Europe extends deadline for MS' antitrust probe response
Mid-November. Ah, but then Christmas looms...
The European Commission has extended the deadline for Microsoft to file its response to charges that it's unfairly using its dominance in the PC market to achieve a similar position for Win2k in the server market. Microsoft now has until the middle of next month to come up with what we can expect to be a monstrously large pile of paperwork.
Microsoft itself asked for the deadline extension, while Sun originally asked for the investigation. According to our calculations, Microsoft should actually have had its response in at the beginning of this month, but we presume the intervening weeks have been spent discussing the company's sick note.
By the standards of the US trial, the six weeks or so slippage isn't massive, and as Europe still seems to be shadowing the US authorities to some extent, the Commission might well view it as politic to slow to a gentle stroll. The last sighting of a Commission target for a ruling was not before "early next year," but we might now be expecting action around March time, which is now the earliest ETA for the US appeal process to complete.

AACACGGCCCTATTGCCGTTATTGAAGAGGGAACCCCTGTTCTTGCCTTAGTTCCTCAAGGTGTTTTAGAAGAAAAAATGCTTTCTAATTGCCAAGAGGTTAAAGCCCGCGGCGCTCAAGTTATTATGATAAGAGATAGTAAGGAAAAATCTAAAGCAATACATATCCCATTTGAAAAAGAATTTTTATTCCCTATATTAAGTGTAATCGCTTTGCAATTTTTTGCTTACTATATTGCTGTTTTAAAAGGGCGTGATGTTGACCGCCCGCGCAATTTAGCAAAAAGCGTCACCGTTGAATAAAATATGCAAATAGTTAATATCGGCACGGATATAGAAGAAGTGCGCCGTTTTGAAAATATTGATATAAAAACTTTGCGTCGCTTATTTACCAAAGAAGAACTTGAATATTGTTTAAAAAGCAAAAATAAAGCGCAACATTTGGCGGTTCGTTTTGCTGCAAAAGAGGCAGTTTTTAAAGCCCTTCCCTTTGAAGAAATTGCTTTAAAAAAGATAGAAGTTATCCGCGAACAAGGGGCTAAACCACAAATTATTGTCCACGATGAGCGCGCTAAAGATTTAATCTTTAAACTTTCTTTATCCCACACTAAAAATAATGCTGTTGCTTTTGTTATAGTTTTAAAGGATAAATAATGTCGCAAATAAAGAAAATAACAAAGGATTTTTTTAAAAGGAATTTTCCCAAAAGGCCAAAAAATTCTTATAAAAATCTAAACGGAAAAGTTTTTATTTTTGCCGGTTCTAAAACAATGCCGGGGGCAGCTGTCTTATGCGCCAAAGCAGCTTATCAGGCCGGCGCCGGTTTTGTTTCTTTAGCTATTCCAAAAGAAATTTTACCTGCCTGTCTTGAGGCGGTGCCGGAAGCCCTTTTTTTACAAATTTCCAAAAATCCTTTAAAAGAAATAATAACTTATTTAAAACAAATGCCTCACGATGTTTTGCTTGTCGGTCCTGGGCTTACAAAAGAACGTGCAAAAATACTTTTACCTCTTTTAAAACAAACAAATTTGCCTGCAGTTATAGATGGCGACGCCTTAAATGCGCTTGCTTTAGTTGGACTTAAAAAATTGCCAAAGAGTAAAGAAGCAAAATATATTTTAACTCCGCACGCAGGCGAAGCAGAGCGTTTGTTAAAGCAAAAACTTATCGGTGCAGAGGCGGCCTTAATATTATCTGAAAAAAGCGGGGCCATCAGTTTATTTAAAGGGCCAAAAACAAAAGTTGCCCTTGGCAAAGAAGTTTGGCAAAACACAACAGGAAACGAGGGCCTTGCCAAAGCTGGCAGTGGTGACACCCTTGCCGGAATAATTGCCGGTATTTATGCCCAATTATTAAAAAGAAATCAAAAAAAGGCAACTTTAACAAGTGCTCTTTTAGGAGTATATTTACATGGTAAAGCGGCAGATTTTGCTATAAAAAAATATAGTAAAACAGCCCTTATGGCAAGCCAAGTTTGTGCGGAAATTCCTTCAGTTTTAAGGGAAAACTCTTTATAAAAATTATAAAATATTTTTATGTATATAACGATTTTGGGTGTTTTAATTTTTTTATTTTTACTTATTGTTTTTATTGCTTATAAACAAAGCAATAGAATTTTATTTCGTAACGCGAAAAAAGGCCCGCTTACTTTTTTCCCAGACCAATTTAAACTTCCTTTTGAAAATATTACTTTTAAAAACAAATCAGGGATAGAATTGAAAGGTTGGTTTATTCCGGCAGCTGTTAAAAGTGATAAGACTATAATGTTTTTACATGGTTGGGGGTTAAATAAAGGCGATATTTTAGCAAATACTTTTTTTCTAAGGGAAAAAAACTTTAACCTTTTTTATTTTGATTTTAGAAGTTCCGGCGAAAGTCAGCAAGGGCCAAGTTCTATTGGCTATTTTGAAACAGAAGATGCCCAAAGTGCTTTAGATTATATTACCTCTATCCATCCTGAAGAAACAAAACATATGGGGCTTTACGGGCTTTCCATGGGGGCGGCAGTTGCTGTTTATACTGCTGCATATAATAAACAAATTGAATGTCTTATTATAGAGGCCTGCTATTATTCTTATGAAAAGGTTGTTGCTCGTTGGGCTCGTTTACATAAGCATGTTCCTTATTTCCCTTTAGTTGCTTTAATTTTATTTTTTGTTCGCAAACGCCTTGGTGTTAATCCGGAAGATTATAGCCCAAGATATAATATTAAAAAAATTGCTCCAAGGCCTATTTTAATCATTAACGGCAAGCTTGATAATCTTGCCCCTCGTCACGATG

Europe, however, is in the happy position of being able to pull the trigger more or less when it wants. As and when it does want to move, the Commission can move fairly fast, without having to engage the protracted legal looping that constitutes the US antitrust system. Microsoft (and indeed the Commission, let's be fair) can stall at the various filing stages, but we could easily be talking months rather than years for the European action, if the Commission wills it.
Bad things could happen to Microsoft. It could get whacked for 10 per cent of its global annual revenues, and the Commission's inclination seems to be to view Windows as an essential facility, and therefore to force Microsoft to open it up. Competition Commissioner Mario Monti has also indicated that Microsoft might as well forget the copyright defence. This, he thinks, is a smokescreen Microsoft can't hide behind. ®
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